Tuesday, October 31, 2006

In Which John Kerry Is Revealed To Be A Republican Secret Agent

It is rare and uncharacteristic that I would feel inclined to post anything of a political bent. Not because I'm not interested or concerned, because I truly am civic-minded. But such topics are covered exhaustively elsewhere in the blogosphere by people much more motivated and capable than I am.

However, this little brouhaha fascinates me. Its just so crazy. Its really more the human drama side of it that makes me wondrous. But as I watch this story unfold, I can't help thinking that maybe Karl Rove is the greatest political mastermind of our time after all. Could it really be a tactic in some brilliant and subtle Republican strategy to simply see to it that every now and then somebody sticks a microphone in front of this guy?

I bet the Democratic Party leadership is livid. Well, the best among them probably are, Howard Dean notwithstanding.

First, you have this:


which leads to:


followed quickly by:


and then everyone piles on:

http://www.drudgereport.com/flash3.htm (this link won't last long)

Update: Glen, of course, has the definitive Reader's Digest version to prevent you from having to wade through the junk above. Just in case it had crossed your mind to do so.

Friday, October 27, 2006

Winter Sky

It is so seldom that I take a picture of the sky that looks right...but this was what it looked like a couple of evenings ago when the present cold/wet front blew in.

Thursday, October 26, 2006


The Classmates.com website is tastelessly constructed, though its core idea is laudable. But, since I had paid for a three-month “Gold” pass status so that I could read my friend’s obituary (below), I decided to poke around a bit.

I came across a piece of good news that I haven't been able to shake out of my head just yet. A pair of my high school friends had posted the announcement of their engagement...some 27 years after our graduation. I know it sounds like some sappy chick-flick, but I can't help it, I think it is wonderful.

Kim and Michael dated in high school, if I recall correctly, but then evidently went their separate ways at some point. I know very little of their intervening lives, but I remember hearing that Kim had gone on to modeling school and presumably a career in that field. She married and has an 18-year old son. Michael, too, married and at some point moved to Houston and created a successful advertising career. Now, both divorced, it seems, they have found each other again.

This makes me happy for several reasons. First, because, in general, I'm a happy-ending kind of guy (not to imply that their marriage means its all over; that's not what I mean). At the end of my movies, I usually expect all the bad guys to be dead, and the hero and his girl to be riding off into the sunset. That’s not a lot to ask, is it?

Secondly, these were two really, really nice people when I knew them in school, and I'm just glad to see them blessed. Mike and I weren't especially close, but we had several classes together and I remember him as a smart, easy-going, solid guy with a good sense of humor. Kim was, and still is, extraordinarily beautiful, but she also had a warm, sweet, generous personality. She was the kind of girl that made a guy want to sit up a little straighter, watch his language, and try to behave a little more gentlemanly...just because.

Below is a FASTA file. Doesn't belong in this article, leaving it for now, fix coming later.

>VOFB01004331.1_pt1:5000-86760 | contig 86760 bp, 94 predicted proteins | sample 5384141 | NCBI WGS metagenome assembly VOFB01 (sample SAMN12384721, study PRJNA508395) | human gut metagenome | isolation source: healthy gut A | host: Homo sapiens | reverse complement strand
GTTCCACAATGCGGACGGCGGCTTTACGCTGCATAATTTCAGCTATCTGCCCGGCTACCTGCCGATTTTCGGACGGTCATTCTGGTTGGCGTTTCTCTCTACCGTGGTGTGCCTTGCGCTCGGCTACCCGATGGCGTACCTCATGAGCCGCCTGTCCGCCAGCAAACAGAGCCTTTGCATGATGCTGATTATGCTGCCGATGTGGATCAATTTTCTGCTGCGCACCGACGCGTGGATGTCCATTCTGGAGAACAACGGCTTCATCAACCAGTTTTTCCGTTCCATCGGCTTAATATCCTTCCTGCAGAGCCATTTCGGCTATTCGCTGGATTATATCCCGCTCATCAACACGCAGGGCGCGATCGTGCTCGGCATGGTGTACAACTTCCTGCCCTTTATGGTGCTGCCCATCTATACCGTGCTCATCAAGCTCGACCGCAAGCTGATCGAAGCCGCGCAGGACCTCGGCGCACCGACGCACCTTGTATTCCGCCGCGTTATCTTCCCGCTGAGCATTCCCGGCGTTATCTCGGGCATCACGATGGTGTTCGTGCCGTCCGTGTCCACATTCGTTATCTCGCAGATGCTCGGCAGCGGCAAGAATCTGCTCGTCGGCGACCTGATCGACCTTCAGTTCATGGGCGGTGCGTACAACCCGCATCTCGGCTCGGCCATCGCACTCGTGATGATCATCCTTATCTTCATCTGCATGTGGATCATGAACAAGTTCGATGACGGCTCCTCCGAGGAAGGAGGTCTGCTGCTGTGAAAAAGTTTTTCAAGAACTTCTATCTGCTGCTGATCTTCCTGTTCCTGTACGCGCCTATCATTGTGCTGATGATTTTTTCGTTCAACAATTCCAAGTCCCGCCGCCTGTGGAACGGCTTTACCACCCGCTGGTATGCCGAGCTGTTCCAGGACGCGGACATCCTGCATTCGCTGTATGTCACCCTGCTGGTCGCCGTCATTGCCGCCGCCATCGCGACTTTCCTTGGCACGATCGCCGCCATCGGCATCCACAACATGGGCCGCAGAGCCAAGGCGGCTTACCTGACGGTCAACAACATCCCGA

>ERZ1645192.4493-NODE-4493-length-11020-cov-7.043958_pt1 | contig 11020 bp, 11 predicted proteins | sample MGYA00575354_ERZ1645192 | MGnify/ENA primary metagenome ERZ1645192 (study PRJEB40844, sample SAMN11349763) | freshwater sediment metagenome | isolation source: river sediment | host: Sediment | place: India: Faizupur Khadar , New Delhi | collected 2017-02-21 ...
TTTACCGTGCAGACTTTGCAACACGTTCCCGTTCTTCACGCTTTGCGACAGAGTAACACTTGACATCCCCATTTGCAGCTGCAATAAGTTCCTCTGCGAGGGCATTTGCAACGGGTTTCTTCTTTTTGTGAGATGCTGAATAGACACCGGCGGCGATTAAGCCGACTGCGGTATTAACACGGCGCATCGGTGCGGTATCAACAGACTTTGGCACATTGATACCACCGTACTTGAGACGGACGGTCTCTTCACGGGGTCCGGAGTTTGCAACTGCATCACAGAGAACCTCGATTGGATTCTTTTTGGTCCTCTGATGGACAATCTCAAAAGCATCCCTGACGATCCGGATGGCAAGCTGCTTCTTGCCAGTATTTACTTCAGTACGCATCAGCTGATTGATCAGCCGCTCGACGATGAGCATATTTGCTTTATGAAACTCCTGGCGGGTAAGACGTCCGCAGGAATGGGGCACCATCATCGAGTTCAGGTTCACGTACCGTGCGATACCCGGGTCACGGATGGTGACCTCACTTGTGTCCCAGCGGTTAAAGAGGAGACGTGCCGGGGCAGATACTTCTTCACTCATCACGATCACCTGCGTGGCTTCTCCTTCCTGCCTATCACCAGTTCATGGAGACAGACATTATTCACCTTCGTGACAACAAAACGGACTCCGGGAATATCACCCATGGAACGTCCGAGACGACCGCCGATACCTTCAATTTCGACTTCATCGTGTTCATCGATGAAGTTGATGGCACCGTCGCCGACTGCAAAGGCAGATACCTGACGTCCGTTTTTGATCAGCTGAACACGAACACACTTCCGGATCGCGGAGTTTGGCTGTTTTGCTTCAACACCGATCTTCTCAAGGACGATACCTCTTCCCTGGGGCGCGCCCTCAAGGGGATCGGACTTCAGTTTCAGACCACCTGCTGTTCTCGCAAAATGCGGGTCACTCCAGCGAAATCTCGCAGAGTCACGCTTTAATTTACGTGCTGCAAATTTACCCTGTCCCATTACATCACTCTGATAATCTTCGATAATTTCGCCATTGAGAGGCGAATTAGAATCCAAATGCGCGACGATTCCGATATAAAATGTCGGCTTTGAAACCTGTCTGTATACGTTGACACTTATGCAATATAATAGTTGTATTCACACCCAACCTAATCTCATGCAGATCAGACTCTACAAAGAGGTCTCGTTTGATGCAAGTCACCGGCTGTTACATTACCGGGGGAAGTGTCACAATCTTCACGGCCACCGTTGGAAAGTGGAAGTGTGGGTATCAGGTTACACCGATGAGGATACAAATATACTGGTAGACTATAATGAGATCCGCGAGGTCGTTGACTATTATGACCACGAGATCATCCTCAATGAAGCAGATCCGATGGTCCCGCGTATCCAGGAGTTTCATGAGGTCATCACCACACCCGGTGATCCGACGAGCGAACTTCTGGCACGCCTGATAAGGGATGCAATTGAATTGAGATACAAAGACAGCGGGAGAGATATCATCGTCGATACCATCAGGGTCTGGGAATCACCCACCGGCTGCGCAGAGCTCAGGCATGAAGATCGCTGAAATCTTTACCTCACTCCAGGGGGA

My prayer for them is that they live happily ever after.

Tuesday, October 24, 2006


One of my best friends from high school died last month. I found out about it serendipitously a couple of days ago. I impulsively clicked on the link in one of those Classmate.com spam-like messages that I normally delete without reading. At this website, the first thing I saw was a vaguely familiar name with an announcement referring to my friend’s obituary. He died of liver failure as a result of alcoholism. He was 48 years old and is survived by his 5-year old son, his long-time girlfriend, and numerous friends and family.

Lee was a year older than I was, but we became fast friends my freshman year and even stayed in touch regularly for the first few years post-high school, too. He was an extremely intelligent, personable guy with, even then, a rapacious appetite for life and pleasure, who held few inhibitions. Girls, and fully-grown women, loved him, although whether it was in spite of or because of his wolfish ways, I was never certain. Teachers were startled by his abilities, and he was a hilarious, bawdy companion. His home life was decidedly unconventional and largely unsupervised, although he was loved and supported by his parents. Lee was a non-conformist and an agnostic, but he was completely accepting of my own stumbling and uncertain emerging Christian faith.

Lee turned me on to Hesse’s Siddhartha, the writings of Carlos Castaneda, Kurt Vonnegut, Tolkien’s LOTR and many other literary works. Though he disdained the high school jock clique, he convinced me and several others in our merry little band to join the soccer club. At that time, in football-crazy Texas, soccer was not a normal mainstream sport like it is today and it was largely incomprehensible to most of our classmates, which, of course, made us cool. Our team was only reluctantly sanctioned by the school, our coach worked for free and barely spoke English, we had to pay for our own uniforms, and we were routinely beaten to a pulp. But we had the best time playing in front of our girlfriends and the occasional family members.

Ever a charming, silver-tongued rascal, Lee helped me talk my parents into letting me go to my very first rock concert (Genesis- the “Wind and Wuthering” tour) when I was 16 years old, an important milestone in my life. He also baked the brownies that we ate on the way, as I recall, and the less said about that, the better. Though not a musician, he always had the best taste in music, introducing me to Kansas, John McLaughlin, Ravi Shankar, Yes, Gentle Giant, Pink Floyd and many other interesting artists. He had wide-ranging interests and taste in art, music, science, and literature well in advance of his years. Even in high school, I considered him a renaissance man, and his intellectual openness to so many disparate disciplines made a lasting imprint on my own thinking. He taught me that it was okay to be interested in a lot of different things, that I could like whatever I liked, not just what I was supposed to like.